Let’s say that I consider a DFT with n coefficients. I am only interested in k<<n of these coefficients. In theory, it is possible to compute these k coefficients in O(n* log(k)) instead of O(n* log(n)), see https://www.fftw.org/pruned.html. This is called the pruned FFT. Does someone know how to compute a pruned FFT in Julia that runs in O(n*log(k))?

This is the link I posted myself. If this is a solution, it’s only for the case where one wants the k first coefficients, and not arbitrary components of the transform. But let’s say I try to expand on it, then what is the equivalent of fftw_plan_many_dft in FFTW.jl? I don’t see it among the functions available in the package. I’ll think about it more and post my solution if I get something running.

The procedure for the pruned FFT described by FFTW is O(n log(k)) to compute k coefficients out of n. Interestingly, I found a C++ library called sparse fast Fourier transform (SFFT) that does the same thing in O(k log(n)).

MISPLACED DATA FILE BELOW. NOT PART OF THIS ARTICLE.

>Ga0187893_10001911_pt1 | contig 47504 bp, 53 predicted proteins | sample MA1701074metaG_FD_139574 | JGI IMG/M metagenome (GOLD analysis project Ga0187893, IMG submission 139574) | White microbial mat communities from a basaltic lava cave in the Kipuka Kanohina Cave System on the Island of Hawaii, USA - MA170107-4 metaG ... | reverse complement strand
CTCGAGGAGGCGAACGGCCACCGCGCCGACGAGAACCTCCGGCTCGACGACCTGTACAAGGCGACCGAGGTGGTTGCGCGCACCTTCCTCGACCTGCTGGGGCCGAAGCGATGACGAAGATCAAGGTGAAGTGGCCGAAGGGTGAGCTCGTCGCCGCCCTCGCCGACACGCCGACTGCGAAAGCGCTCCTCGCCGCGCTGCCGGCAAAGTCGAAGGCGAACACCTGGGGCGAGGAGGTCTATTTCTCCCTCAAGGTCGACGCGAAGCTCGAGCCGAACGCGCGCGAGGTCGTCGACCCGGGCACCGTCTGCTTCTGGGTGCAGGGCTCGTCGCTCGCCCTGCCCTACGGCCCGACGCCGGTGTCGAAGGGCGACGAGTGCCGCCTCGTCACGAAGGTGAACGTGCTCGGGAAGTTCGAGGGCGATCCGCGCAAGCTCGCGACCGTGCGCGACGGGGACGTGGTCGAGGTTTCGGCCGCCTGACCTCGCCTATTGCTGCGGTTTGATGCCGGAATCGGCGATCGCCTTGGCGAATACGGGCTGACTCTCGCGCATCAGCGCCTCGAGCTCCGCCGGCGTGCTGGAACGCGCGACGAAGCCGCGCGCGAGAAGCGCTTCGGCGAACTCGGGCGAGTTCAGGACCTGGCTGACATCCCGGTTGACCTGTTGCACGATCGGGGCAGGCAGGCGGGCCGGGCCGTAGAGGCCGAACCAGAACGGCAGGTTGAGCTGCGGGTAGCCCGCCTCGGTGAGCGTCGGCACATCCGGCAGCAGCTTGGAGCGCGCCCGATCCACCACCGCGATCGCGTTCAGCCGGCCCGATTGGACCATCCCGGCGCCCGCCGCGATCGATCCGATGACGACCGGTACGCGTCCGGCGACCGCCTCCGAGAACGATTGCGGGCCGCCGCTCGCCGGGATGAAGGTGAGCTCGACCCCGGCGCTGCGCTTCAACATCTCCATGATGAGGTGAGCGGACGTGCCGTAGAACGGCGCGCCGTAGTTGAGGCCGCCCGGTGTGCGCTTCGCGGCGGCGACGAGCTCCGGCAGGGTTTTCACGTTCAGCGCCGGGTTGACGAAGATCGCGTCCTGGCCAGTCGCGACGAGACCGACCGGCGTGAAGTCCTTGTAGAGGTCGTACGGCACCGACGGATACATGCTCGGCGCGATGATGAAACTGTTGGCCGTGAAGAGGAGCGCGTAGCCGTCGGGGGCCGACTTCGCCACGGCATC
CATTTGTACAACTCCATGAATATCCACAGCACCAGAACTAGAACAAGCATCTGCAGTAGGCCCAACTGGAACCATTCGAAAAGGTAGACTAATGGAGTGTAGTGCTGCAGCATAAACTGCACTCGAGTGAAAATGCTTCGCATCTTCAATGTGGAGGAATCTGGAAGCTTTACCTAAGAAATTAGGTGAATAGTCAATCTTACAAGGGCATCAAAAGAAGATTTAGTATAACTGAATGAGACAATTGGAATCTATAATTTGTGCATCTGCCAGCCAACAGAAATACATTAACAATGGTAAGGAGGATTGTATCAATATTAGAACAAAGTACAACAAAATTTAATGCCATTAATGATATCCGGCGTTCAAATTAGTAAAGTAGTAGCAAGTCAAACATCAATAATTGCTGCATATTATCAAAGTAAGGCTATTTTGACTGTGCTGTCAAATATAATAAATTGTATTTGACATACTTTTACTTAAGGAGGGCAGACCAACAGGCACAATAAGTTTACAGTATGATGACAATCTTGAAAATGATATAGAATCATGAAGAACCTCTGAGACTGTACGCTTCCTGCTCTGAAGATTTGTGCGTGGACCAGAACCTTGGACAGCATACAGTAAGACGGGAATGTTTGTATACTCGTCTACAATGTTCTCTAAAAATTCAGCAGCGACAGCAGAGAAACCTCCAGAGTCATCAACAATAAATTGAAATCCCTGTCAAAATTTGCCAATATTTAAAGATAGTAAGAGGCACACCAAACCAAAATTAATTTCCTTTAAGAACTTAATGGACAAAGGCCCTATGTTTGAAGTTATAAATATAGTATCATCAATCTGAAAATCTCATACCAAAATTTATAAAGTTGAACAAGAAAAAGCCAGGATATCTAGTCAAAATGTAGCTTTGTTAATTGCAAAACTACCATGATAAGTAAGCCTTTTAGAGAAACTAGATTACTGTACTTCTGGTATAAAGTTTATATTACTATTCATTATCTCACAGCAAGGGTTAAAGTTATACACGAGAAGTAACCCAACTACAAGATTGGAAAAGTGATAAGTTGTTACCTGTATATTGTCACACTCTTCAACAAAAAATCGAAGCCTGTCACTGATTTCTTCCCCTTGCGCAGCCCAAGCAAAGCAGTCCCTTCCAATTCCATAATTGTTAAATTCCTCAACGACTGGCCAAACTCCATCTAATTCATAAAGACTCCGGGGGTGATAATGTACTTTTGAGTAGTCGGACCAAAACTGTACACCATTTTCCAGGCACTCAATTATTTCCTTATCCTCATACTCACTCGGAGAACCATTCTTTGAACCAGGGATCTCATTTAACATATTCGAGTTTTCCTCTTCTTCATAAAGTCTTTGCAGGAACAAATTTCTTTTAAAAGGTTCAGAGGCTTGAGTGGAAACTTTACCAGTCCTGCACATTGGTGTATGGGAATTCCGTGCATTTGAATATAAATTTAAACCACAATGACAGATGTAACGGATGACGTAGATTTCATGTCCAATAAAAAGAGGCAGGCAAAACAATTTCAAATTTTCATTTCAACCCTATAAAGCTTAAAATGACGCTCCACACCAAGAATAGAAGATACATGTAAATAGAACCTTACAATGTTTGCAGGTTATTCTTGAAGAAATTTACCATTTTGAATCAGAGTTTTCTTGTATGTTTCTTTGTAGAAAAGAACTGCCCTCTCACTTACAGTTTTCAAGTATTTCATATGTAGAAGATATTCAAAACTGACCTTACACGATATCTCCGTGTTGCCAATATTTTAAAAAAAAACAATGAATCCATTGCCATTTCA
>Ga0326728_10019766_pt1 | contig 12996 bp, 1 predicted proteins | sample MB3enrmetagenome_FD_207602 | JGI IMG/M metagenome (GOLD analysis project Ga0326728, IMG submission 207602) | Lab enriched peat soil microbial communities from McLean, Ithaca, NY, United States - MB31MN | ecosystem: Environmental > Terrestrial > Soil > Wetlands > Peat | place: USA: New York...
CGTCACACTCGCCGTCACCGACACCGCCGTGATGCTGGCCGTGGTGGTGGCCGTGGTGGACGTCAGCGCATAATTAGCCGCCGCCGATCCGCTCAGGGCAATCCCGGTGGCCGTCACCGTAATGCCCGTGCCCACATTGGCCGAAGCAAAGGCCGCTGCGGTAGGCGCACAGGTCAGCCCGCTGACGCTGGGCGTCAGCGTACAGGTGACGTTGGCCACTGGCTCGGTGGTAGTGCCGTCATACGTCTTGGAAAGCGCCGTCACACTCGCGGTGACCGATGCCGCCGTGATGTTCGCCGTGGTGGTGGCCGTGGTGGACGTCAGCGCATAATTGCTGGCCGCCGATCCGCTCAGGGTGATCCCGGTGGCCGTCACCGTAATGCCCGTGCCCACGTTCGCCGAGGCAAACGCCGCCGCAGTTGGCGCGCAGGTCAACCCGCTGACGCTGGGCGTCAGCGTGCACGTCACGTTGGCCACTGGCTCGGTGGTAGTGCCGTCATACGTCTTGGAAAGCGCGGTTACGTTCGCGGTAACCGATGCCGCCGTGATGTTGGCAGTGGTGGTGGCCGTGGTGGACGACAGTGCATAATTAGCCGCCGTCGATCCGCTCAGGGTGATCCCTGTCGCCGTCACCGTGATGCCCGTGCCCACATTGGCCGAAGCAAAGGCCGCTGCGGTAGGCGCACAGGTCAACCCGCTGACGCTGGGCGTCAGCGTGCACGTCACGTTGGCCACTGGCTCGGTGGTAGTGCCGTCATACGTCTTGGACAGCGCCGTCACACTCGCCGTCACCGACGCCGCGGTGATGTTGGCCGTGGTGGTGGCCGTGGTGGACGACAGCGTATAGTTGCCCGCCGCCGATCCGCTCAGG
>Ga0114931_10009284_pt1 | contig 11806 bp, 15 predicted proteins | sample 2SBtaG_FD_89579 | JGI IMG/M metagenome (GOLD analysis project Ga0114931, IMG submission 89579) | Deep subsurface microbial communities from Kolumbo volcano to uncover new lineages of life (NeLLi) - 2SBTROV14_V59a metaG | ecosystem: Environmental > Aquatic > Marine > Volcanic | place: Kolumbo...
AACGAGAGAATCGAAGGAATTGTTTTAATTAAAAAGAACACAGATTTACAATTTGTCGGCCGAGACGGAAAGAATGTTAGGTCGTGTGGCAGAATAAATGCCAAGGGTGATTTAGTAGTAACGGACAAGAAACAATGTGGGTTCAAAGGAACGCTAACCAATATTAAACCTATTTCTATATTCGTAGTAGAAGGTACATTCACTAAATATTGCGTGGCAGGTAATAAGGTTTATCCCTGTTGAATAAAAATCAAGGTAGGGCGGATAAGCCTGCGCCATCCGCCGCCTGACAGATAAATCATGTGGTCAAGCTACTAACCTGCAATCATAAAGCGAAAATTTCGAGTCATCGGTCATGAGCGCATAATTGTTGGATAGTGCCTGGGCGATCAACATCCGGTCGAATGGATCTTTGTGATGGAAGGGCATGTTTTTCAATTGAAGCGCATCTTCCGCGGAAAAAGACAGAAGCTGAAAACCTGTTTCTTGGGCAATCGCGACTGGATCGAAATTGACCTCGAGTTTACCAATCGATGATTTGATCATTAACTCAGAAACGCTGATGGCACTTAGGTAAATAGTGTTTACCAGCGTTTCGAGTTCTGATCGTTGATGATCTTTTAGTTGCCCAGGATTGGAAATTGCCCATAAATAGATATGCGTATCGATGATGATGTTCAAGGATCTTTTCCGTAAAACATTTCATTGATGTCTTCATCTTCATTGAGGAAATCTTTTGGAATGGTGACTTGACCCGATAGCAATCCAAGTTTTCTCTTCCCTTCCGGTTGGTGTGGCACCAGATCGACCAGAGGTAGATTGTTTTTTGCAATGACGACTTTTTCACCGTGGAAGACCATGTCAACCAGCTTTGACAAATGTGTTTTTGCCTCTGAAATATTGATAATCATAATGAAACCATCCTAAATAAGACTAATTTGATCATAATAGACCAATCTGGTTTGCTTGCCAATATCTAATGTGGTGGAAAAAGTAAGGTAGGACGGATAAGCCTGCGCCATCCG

See the references at the end of that page, for example. My understanding is that the constant factors are going to be significantly worse if you want a completely arbitrary set of coefficients (as least for exact algorithms).

(If you just want a different block of k *consecutive* coefficients, you can easily modify the code on the FFTW page: multiply the inputs by a linear phase, which has O(n) cost, and the window of computed coefficients is shifted via the shift theorem.)

No, it’s not doing the same thing — it’s solving a different problem.

A pruned FFT computes k specified DFT outputs from n inputs, regardless of the values of the inputs or the other outputs. (The pruned FFT on the FFTW page, for k consecutive outputs, is exact up to roundoff errors, but there are also other algorithms that are approximate.)

The SFFT algorithm works *only* if you have inputs such that there are *only* k nonzero (or at least non-negligible) outputs of the DFT (i.e. the outputs are “sparse”), but you *don’t* have to know *which* outputs are nonzero. Moreover, it’s a randomized, approximate algorithm (via sampling the inputs) — and there are additional errors if the other DFT outputs are not exactly zero.

(The original SFFT authors are at MIT too and I’ve chatted with them on occasion. Note that the SFFT method actually uses an ordinary FFT as a subroutine, and in fact their code uses FFTW itself.)

Thanks for these clarifications!